The Dawn of 10 Downing Street

Number 10, Downing Street, is one of Britain’s most famous addresses and one of the most important political buildings in the world. However, it actually started life as number 5.

The property was part of a building project by diplomat George Downing who built it on the site of Hampden House, which was destroyed in the late 18th century.  The site was also once host to the Axe brewery.  In 1682, Downing employed Sir Christopher Wren to design houses, but as they were built on marshland and cheaply made, they have been in an almost constant state of repair since their construction.

The street became a hub for politicians, with the last private resident being a mysterious ‘Mr. Chicken’, who lived there in the 1730s. After that, Number 10 was purchased by George II, and presented to the First Lord of the Treasury, and effective Prime Minister, Robert Walpole.

Attribution: Photo: Sergeant Tom Robinson RLC/MOD
Attribution: Photo: Sergeant Tom Robinson RLC/MOD

Walpole had developed relations and influence with both the Georges, playing a vital role in bringing about reconciliation between George I and his son, also George. George II gave the Downing Street house to Walpole, as official thanks for stabilising Britain’s finances, foreign affairs and monarchy. Walpole nobly refused the gift, instead asking that the House be passed on to future Lords of the Treasury and servants of the crown. He originally thought little of the small and awkwardly arranged house; however in 1735 he took up residence and set about refurbishing and expanding the residence. Probably the most significant of these changes was his creation of a study, which later became the Cabinet Room, vital in the war efforts of Lloyd George and Winston Churchill. During Walpole’s residency, the house would have looked almost unrecognisable to its current state, particularly in its yellow brick exterior, only blackened by centuries of pollution.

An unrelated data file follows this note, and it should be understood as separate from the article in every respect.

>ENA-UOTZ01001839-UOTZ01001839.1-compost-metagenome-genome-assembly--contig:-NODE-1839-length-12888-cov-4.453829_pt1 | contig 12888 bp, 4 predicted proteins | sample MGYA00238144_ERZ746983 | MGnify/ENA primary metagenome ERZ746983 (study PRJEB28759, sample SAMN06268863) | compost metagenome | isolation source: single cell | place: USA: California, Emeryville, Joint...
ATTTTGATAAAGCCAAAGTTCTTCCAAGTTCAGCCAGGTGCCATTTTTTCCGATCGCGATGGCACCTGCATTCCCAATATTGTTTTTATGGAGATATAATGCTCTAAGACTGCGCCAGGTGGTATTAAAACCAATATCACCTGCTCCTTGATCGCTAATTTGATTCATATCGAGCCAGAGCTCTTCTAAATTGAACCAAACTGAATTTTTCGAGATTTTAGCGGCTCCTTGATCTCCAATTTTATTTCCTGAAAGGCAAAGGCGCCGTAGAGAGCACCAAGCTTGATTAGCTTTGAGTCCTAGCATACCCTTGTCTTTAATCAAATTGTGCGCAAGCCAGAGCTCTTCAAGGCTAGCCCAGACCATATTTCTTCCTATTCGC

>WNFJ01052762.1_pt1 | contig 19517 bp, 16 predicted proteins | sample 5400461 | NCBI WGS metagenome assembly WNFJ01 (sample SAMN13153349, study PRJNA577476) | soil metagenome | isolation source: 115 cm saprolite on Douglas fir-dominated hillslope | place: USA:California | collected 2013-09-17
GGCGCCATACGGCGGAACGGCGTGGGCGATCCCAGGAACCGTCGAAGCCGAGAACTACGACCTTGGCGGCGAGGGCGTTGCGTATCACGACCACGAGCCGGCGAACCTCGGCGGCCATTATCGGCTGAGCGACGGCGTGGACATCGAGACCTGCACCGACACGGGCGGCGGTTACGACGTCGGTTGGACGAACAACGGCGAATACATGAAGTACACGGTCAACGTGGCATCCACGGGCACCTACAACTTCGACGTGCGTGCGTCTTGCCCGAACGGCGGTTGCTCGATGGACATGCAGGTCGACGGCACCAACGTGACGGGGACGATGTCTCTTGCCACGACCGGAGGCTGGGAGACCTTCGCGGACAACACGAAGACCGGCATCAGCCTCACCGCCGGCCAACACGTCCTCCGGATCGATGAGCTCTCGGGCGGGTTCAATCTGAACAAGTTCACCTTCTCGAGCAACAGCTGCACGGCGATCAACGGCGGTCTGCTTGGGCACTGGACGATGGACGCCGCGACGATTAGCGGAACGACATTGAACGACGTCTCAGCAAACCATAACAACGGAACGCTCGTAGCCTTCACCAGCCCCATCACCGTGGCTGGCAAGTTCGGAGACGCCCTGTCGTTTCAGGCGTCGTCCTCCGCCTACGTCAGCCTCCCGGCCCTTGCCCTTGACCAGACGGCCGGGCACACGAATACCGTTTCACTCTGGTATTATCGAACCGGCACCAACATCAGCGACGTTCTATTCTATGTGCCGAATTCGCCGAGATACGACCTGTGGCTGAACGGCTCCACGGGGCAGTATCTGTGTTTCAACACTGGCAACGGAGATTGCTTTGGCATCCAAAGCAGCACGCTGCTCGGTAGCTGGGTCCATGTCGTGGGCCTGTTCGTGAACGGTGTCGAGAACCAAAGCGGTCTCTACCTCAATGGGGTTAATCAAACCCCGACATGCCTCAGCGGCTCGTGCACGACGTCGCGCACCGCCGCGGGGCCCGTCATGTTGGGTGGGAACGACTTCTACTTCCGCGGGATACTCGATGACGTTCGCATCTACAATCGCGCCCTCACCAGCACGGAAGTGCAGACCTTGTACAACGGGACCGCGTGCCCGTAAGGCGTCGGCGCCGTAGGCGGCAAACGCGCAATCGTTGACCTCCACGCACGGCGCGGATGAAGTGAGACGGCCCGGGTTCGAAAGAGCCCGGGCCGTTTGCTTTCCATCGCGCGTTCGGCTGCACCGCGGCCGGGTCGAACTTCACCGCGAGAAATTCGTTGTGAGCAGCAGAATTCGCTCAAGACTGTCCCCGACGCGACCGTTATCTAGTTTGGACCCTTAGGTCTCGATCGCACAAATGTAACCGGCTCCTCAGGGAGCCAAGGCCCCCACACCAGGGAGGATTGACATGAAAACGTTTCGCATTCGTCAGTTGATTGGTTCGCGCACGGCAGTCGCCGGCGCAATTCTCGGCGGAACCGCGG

Number 10 continued to be refurbished after Walpole’s residency, with William Kent giving the house its famous black front door. The house was not only threatened structurally; plans to demolish the street were fielded in the 1820s as it became increasingly surrounded by brothels and gin houses. Into the twentieth century, the house was lived-in throughout both World Wars and remained almost unscathed by bombing. To the current day, Prime Ministers seek to make their mark as Walpole did, with Tony Blair restoring the heating and David Cameron recently modernising the kitchen.

Alex Clayton, Curatorial Volunteer

Further Reading